Passing through Frankfurt Airport, you'll notice dozens of travelers lining up at the VAT tax refund window clutching credit card receipts and official forms. They talk for a moment to the two staffers, look confused and frustrated, and then shuffle resignedly down a dingy corridor to an even dingier office about 50 yards away. They pull out their receipts and forms again so they can get an official stamp from a customs agent. Then they haul their bags back to the original VAT refund window. This is how you're supposed to get your tax refund at the airport: first you go to the customs office for some sort of official stamp, and then you go to the VAT refund window. The process confuses everyone -- not because it's complex, but because it's opaque.
Given that no one gets it right, you'd think that there'd be some guidance for the uninitiated. Travelers don't enjoy dragging their luggage back and forth through the airport and waiting on line at the tax refund window twice. Presumably the people in the VAT refund office don't enjoy telling passengers over and over and over again that they have to go to the customs office first. By my count, this system produces at least four of Ohno's seven wastes: transportation, motion, waiting, and defects.
All of which got me thinking: how transparent are your processes? Sure, you've got voicemail trees help your customers navigate to the right department, but what about your employees? Do they know how to do all the tasks that are expected of them? Or do they rely upon tribal knowledge -- undocumented techniques, tricks, and procedures to get their jobs done? How much waste does that create?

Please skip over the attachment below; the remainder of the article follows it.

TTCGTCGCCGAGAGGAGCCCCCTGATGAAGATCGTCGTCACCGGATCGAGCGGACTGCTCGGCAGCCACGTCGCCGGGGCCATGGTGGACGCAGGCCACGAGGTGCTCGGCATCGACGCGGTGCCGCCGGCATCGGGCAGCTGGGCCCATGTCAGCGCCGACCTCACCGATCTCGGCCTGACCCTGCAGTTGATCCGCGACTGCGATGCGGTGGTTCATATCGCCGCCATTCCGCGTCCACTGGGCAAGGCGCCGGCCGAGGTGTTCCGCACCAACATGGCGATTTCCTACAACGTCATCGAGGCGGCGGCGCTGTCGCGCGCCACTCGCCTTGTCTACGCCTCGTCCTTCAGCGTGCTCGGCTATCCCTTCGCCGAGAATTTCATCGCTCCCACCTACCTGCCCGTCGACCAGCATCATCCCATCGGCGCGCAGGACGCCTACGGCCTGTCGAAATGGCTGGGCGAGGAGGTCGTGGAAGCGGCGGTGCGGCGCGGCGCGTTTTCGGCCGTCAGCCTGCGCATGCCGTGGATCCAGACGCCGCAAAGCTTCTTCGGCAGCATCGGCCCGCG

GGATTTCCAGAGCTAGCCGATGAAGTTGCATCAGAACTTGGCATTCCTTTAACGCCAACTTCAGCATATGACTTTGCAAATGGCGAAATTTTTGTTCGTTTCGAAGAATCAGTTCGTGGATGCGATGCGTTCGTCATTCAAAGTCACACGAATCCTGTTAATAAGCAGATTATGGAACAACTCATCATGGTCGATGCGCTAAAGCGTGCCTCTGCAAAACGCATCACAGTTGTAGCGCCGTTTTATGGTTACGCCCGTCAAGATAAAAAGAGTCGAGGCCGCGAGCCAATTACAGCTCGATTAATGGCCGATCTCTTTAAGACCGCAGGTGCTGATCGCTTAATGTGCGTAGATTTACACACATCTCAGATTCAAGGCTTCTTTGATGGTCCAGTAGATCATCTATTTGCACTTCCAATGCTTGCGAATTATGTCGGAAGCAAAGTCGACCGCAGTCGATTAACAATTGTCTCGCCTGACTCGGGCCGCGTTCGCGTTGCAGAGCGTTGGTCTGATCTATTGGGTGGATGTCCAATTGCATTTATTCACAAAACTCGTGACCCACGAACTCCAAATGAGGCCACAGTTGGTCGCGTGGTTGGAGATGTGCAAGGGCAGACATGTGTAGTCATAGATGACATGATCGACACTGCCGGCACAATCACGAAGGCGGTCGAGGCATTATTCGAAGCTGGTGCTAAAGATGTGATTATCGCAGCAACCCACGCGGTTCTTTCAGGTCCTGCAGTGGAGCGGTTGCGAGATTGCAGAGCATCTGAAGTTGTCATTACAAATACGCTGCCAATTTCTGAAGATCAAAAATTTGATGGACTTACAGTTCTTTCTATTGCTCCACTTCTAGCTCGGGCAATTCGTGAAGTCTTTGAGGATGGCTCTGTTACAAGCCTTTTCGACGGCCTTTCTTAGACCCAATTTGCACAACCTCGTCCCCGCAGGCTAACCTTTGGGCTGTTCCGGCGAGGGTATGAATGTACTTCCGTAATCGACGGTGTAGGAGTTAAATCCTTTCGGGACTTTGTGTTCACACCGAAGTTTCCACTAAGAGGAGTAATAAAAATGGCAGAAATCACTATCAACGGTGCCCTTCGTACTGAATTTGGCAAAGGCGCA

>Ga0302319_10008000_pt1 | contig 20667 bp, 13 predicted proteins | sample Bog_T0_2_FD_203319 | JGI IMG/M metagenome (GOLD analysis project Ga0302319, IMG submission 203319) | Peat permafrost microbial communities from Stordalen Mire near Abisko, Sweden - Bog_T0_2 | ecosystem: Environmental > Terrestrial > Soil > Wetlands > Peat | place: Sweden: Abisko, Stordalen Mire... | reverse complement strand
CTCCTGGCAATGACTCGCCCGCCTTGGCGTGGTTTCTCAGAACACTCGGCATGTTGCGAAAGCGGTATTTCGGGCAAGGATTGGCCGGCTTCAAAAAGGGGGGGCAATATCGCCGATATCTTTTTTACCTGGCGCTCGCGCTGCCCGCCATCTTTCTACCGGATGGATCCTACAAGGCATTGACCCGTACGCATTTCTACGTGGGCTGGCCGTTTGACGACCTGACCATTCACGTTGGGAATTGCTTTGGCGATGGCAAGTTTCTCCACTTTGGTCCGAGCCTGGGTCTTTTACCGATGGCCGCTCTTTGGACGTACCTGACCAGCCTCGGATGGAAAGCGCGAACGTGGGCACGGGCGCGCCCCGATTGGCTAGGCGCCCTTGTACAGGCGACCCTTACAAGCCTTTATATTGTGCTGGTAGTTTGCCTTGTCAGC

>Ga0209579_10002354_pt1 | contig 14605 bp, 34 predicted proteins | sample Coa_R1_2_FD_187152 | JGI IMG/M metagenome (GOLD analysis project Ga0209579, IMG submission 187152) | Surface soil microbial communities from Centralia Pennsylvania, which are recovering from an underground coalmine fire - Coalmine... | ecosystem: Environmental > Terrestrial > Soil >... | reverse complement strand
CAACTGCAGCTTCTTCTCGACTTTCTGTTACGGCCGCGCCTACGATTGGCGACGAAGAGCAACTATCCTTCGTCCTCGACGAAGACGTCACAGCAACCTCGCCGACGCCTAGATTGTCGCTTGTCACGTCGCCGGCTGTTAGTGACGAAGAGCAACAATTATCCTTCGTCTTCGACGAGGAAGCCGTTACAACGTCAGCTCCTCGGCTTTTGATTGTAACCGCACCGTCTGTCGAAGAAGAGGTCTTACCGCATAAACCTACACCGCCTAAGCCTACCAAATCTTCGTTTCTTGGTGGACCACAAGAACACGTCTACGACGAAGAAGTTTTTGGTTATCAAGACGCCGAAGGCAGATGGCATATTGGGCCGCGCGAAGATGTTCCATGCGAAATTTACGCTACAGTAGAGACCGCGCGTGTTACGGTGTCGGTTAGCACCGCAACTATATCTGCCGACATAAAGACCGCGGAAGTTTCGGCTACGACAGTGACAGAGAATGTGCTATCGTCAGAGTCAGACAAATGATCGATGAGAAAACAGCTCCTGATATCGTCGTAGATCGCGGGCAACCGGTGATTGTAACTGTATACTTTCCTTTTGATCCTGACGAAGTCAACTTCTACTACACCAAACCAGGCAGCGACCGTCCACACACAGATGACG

I'm working with a company that is taking this problem seriously. According to their own customer service staff, it takes about 6-9 months to become fully facile with the various databases they need to use. Think about that: nine months until they're fully able to address all their customers' needs, even with the standard user's manual new employees get. So now the customer service team holds semi-monthly meetings to share, teach, and document the hidden shortcuts and techniques that the experienced people use when they do their work. They're creating a robust body of knowledge that captures their tribal knowledge and institutionalizes it -- and they're shortening the time it takes to get up to speed.
My guess is that you're probably in a similar situation -- and not just with your software. You likely have myriad processes that have undocumented workarounds, shortcuts, and tricks. Navigating those processes is as difficult for your people as navigating the VAT tax refund process is for travelers. And that creates an enormous amount of waste.
The Outstanding Organization, a new book by my colleague Karen Martin, extolls the value of clarity for a company. Clarity has many dimensions (clarity of purpose, clarity of values, clarity of thinking, etc.), but one of the most important is clarity of process. (Check out her webinar on this topic.) When employees don't know how things operate, it's impossible for them to perform efficiently.
Next time you're walking around your company, ask some people how much of what they know is in their heads, and how much is actually documented. If there's a discrepancy, you can be sure that at least some of the time your team looks like the folks at the Frankfurt VAT tax refund office. And that's not a pretty sight.